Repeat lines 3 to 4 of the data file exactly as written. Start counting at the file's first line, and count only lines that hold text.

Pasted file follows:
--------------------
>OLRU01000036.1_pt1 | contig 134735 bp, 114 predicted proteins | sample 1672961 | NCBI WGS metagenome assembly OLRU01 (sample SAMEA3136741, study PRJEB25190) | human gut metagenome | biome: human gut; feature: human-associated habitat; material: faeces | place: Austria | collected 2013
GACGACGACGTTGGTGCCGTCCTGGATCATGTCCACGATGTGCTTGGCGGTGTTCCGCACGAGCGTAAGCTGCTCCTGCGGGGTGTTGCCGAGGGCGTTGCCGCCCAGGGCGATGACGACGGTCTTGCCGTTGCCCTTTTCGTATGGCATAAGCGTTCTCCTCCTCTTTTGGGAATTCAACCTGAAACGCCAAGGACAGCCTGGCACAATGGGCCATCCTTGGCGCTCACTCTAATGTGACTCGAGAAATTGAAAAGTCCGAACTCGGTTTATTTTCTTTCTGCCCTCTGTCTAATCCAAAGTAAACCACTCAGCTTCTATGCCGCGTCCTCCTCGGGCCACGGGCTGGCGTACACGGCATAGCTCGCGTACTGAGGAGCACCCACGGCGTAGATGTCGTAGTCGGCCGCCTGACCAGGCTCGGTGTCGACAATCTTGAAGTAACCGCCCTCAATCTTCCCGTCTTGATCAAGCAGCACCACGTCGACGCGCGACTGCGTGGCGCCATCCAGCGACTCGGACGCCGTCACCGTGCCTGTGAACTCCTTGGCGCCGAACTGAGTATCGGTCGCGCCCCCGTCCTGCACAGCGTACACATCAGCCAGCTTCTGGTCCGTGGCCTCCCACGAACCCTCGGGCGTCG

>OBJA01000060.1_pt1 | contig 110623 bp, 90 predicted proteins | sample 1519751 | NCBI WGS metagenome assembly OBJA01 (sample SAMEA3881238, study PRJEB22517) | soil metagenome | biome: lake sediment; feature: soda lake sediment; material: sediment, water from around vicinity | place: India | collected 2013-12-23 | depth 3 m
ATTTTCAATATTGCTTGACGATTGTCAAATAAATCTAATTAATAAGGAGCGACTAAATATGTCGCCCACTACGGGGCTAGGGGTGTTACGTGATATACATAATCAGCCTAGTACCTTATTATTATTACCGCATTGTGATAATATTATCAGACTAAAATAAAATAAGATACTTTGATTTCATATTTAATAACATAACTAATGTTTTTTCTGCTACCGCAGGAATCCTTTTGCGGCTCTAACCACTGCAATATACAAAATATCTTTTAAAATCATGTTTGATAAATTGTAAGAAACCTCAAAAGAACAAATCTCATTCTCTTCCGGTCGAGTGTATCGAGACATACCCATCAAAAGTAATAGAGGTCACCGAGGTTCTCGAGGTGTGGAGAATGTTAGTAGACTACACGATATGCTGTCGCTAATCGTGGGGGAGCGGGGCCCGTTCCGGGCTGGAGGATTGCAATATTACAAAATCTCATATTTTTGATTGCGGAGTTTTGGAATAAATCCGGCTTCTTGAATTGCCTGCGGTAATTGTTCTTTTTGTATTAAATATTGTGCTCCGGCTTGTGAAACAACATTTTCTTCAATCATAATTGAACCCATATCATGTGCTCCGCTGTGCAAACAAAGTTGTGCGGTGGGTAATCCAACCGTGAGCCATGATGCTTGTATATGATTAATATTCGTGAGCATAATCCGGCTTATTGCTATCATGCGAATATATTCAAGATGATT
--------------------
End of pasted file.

>OBJA01000060.1_pt1 | contig 110623 bp, 90 predicted proteins | sample 1519751 | NCBI WGS metagenome assembly OBJA01 (sample SAMEA3881238, study PRJEB22517) | soil metagenome | biome: lake sediment; feature: soda lake sediment; material: sediment, water from around vicinity | place: India | collected 2013-12-23 | depth 3 m
ATTTTCAATATTGCTTGACGATTGTCAAATAAATCTAATTAATAAGGAGCGACTAAATATGTCGCCCACTACGGGGCTAGGGGTGTTACGTGATATACATAATCAGCCTAGTACCTTATTATTATTACCGCATTGTGATAATATTATCAGACTAAAATAAAATAAGATACTTTGATTTCATATTTAATAACATAACTAATGTTTTTTCTGCTACCGCAGGAATCCTTTTGCGGCTCTAACCACTGCAATATACAAAATATCTTTTAAAATCATGTTTGATAAATTGTAAGAAACCTCAAAAGAACAAATCTCATTCTCTTCCGGTCGAGTGTATCGAGACATACCCATCAAAAGTAATAGAGGTCACCGAGGTTCTCGAGGTGTGGAGAATGTTAGTAGACTACACGATATGCTGTCGCTAATCGTGGGGGAGCGGGGCCCGTTCCGGGCTGGAGGATTGCAATATTACAAAATCTCATATTTTTGATTGCGGAGTTTTGGAATAAATCCGGCTTCTTGAATTGCCTGCGGTAATTGTTCTTTTTGTATTAAATATTGTGCTCCGGCTTGTGAAACAACATTTTCTTCAATCATAATTGAACCCATATCATGTGCTCCGCTGTGCAAACAAAGTTGTGCGGTGGGTAATCCAACCGTGAGCCATGATGCTTGTATATGATTAATATTCGTGAGCATAATCCGGCTTATTGCTATCATGCGAATATATTCAAGATGATT